Dear Facebook, Your Response was Less than Adequate.

Via Trista Hendren
on Nov 16, 2012
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Why is this acceptable, yet Feminist pages are being censored or shut down?

{This is the third article in a series discussing concerns that Facebook is anti-feminist. Please refer to the original article and Facebook’s response from their Policy Management to elephant’s community and Trista’s concerns. elephant’s honored to play some small role here in bringing together Facebook and its users in what, hopefully, can be a genuinely constructive solution and difficult, passionate, but vital dialogue. ~ ed.}


I have attempted to bring together the various groups mentioned in the original article.

We would welcome further explanation from you.

The Body is Not an Apology:

Facebook’s response to the article was riddled with contradiction and, I must say, some hypocrisy.

In their own words:

“When evaluating speech on Facebook, we analyze the nature of the speech itself, as well as its perceived intent as indicated by any additional context we may have. We believe this additional information is important, since identical words may be hateful in one context, or off-color attempts at humor in another (such as with stand-up comedy).”

…While in the same response they state,

“At the moment, we have absolutely no way of rationally delineating ‘non-sexual images posted by women’ from other potentially pornographic nude images.”

There is a clear demonstration of where Facebook’s priorities lie. They will go to great lengths to protect groups like “rape book,” but cannot tell the difference between pages like The Body Is Not An Apology and I Love Boobs. That sort of pandering is offensive. Facebook clearly indicates where its priorities lie…and those priorities are not in the safety, well being and equal treatment of women on their website.

If Facebook is truly interested in developing policies that engage in a more fair and equitable treatment of women—something we all would support—they will develop a Consumer Advisory Board or enlist the thoughts and ideas of its constituents—you and I and you and you and you—in the process of navigating content for context.  The sheer difficulty involved in even contacting Facebook about arbitrary suspensions and rules seems to speak to its desire to not be held accountable for its treatment of any “user,” including women.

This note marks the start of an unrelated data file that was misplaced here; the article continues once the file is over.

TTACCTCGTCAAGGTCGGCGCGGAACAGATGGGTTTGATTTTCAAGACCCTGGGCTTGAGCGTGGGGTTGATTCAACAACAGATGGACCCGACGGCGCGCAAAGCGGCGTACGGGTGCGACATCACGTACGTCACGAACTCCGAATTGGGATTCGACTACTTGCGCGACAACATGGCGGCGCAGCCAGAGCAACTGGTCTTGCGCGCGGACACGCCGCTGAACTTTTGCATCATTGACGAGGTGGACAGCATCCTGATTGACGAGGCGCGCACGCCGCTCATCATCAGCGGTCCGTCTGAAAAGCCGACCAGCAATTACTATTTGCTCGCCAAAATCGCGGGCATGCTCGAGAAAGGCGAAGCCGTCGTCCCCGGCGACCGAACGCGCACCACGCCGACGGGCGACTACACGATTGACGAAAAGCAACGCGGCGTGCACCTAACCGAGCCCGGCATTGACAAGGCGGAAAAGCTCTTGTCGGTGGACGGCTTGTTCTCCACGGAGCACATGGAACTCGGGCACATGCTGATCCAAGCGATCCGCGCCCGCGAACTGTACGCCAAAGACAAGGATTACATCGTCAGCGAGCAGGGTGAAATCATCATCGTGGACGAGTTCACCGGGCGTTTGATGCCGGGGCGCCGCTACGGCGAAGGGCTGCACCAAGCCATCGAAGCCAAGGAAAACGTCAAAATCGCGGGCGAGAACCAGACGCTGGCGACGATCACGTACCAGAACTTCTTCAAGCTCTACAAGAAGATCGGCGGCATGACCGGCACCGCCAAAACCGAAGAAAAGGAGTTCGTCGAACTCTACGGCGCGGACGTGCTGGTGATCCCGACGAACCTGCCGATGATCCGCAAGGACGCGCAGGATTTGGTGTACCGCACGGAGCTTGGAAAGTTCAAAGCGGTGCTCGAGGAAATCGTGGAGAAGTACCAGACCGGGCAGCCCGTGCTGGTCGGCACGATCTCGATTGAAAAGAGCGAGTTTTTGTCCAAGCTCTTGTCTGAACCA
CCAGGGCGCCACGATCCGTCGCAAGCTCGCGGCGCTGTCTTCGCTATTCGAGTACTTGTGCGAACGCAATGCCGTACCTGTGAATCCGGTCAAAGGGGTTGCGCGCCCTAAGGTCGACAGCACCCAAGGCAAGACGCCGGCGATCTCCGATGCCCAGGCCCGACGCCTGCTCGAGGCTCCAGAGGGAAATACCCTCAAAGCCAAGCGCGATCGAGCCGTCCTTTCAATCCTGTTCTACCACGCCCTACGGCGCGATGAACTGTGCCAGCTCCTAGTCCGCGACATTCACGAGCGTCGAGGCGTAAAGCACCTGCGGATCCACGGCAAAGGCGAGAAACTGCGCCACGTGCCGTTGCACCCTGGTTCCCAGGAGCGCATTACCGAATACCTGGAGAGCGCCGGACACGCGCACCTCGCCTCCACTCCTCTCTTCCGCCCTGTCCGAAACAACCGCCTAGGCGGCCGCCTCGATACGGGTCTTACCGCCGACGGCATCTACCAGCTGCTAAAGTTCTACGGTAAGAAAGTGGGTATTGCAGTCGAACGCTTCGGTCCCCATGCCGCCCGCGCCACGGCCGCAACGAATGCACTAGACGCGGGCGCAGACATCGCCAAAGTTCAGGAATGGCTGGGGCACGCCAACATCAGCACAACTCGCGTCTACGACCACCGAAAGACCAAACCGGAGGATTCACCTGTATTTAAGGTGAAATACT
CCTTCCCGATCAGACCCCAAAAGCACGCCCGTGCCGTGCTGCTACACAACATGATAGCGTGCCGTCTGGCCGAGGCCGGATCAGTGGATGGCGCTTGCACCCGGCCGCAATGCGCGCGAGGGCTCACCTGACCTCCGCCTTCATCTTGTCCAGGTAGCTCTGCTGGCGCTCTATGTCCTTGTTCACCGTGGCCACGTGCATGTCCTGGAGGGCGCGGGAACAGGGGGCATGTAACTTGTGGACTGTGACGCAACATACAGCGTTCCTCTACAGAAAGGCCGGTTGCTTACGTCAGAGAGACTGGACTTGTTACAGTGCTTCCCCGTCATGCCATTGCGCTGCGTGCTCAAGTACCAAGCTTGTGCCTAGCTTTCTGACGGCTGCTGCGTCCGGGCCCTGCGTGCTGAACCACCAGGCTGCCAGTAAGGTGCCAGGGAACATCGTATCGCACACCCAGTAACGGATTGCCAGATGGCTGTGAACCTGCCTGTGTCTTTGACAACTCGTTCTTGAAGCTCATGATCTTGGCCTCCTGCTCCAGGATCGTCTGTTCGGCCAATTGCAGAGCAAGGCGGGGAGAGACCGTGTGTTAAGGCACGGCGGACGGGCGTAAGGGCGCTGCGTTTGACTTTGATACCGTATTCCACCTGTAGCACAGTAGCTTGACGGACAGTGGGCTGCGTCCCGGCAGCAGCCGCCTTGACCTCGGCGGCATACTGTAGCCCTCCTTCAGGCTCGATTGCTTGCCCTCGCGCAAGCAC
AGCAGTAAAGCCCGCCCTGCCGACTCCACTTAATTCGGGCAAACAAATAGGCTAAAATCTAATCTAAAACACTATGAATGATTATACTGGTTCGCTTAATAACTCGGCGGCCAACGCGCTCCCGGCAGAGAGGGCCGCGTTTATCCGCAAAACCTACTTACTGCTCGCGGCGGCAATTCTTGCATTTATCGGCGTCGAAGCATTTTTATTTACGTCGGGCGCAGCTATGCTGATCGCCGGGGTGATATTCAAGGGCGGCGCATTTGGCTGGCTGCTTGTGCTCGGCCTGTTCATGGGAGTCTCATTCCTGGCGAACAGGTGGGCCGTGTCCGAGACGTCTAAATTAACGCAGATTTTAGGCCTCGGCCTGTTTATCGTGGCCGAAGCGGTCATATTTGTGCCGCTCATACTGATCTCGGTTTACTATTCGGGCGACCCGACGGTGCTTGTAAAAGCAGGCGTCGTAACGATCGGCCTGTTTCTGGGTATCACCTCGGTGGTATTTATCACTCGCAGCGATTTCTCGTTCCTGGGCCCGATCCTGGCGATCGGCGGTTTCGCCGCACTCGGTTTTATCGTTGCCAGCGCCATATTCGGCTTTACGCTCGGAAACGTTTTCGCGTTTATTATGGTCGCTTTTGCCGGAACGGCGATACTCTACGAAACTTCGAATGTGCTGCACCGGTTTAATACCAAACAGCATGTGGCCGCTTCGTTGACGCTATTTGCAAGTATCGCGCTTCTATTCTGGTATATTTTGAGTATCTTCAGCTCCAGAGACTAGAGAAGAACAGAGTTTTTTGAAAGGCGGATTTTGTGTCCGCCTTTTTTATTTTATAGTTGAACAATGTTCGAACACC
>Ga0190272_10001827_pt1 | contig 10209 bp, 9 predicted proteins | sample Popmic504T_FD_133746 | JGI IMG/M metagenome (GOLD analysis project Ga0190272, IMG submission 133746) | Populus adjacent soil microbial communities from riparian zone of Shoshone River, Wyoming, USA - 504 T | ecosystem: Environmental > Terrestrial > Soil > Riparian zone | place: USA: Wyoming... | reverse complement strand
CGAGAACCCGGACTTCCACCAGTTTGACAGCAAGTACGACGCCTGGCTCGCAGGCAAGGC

Uprising of Women in the Arab World Page:

What they mean is:

>> mistake number one: removal of Dana’s picture on October 25.

>> mistake number two: removal of her picture on October 28 or 29.

>> the right decision: blocking our account on November 7.

They’ve been saying this over and over again, with no justification or explanation of what we actually did this time that made them take the right decision (they only said that it was unrelated to the pic). What all of us received that morning was the message we wrote in our press release about the status posted on Oct 26th/27th. All four of us received a prompt message saying we’ve violated the community rules of Facebook for posting the following:

“You have posted a content that violates Facebook Community Rules, the post says: Follow us on Twitter @UprisingOFWomen. Support Dana with hashtag #WindToDana”

Well, we cannot see where is the violation in this status? Do you? Does anyone see it?

Plus: they never sent an explanation nor an apology or nothing, only yesterday morning (Nov 14th) they sent the apology I sent you only to Diala Haidar, who is one out of five admins who received warnings and blocks on the page.

I hope that you include our response in your article.

Hildur Lilliendahl:

I would like to point out that according to the no-nipples rule this is A-ok:

The Hottest Girls Online

Men’s nipples are fine and dandy as well. It’s hypocrisy at best, misogyny at worst.

Regarding Fred’s comment about me, I’m very confused. He states that he does not have context and that I have posted abusive photos. I cannot stress this point too strongly: I have not posted abusive photos. I have posted screenshots of other people’s abusive comments and every single time I made the context readily available. A link to the site where the comment was originally posted (publicly, I might add) always comes with the screenshot. He’s welcome to check it all out at my Tumblr.

If Facebook wants to allow their users to use highly offensive language to express their opinions and encourage violence, that’s genuinely fine by me. But in that case, I feel I should be allowed to point out hate speech. That’s all I’ve been doing, and that’s the reason they keep blocking me. I realize I don’t have a right to use someone’s public product, but I do want to encourage this multi-million dollar corporate mass media to show social responsibility, to have courage to take a stand against violence, to stand by the oppressed against the oppressor.